(It didn't last. Within 6 months, fragmentation had started, due to stress and uneven situations needing different skill sets. But it was very interesting while it lasted.) I had wondered if Shanna would come back. She didn't. Azz was there; Azz was the new main set, mostly what had been old Joan-prime, with some Shanna and some Vulcan. Dagger was a rather lot of who had been the Vulcan and the Warrior, that what had wound up inside Shanna. Naomi was very purely nearly Mona, but child and unable to speak rather than body-age and mute. And Marah -- Marah the bitter, Marah the wounded, Marah the brave. And the cycle of growth and merge and development and fragmentation along the lines of a newly-found weakness has continued. Today, the Collective is -- almost -- whole. But there are still the little moments that remind us -- no. New names, new faces, new weaknesses, new sets of responses under a single hat. We are always and ever evolving.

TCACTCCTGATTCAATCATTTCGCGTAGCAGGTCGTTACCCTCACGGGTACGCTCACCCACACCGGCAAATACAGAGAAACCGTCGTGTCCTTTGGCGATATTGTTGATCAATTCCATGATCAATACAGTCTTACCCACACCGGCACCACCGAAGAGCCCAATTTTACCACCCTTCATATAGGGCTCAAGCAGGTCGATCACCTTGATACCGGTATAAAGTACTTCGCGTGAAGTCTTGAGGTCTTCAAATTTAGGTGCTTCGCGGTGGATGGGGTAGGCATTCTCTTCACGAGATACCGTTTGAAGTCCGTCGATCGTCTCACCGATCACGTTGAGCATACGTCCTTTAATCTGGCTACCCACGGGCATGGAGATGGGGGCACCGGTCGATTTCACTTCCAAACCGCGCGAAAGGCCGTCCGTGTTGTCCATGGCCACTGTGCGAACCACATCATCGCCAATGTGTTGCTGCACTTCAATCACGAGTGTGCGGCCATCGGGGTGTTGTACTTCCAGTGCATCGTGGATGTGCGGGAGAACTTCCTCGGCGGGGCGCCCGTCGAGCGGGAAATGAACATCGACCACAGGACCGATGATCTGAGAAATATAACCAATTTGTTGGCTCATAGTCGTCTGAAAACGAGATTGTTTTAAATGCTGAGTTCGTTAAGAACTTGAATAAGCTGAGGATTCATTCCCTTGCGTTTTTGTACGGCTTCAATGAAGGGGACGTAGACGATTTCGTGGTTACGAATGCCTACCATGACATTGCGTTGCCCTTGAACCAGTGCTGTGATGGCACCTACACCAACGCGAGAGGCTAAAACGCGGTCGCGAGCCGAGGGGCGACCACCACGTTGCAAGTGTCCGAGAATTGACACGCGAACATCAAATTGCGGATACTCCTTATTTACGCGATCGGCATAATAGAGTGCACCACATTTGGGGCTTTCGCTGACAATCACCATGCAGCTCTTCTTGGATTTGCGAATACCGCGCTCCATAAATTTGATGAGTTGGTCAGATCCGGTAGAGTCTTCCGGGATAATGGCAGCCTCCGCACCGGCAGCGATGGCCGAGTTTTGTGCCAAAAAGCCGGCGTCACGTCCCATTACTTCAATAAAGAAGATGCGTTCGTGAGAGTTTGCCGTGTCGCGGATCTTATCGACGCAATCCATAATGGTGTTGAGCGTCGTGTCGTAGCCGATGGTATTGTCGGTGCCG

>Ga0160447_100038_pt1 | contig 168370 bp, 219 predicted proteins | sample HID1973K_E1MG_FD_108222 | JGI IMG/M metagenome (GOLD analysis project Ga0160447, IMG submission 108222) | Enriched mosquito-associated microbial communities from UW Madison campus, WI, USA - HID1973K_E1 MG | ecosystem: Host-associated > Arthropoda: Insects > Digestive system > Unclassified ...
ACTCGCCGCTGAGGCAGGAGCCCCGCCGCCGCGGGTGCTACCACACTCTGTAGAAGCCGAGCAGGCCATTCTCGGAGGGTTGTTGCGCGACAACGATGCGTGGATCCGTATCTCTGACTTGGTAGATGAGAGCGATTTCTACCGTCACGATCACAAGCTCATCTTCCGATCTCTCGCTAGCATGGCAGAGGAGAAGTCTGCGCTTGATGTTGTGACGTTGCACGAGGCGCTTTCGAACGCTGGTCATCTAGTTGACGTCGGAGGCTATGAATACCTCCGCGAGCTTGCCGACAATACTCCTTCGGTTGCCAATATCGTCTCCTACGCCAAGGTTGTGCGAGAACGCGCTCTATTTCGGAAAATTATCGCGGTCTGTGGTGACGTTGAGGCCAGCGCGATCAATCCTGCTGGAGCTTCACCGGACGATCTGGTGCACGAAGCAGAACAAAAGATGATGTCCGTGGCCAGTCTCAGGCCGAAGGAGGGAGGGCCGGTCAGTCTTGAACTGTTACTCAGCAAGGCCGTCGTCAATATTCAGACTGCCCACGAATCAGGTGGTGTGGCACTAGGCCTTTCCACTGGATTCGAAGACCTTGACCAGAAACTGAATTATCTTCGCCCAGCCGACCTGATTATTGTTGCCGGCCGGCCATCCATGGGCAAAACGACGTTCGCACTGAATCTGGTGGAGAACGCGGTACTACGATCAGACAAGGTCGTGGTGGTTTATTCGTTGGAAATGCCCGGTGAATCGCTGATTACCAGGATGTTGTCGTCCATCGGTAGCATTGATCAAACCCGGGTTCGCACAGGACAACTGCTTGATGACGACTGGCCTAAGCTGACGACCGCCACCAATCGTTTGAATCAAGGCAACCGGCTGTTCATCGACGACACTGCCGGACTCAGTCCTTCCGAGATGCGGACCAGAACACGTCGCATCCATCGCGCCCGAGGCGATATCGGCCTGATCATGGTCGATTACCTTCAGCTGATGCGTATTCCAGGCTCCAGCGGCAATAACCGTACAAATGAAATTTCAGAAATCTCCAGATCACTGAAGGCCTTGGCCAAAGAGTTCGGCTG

Shanna was rarely out at all, and almost never around Mama, and Mama took most of the photos of me in that time period. We'd agreed that she would be out for our driver's license photo, but in the rush of the moment there wasn't enough time to get her out before the photo happened. There's only one actual photo where she was actually there, looking the camera straight on with her cocky lopsided smile. I don't have the scanner up and running yet, but ...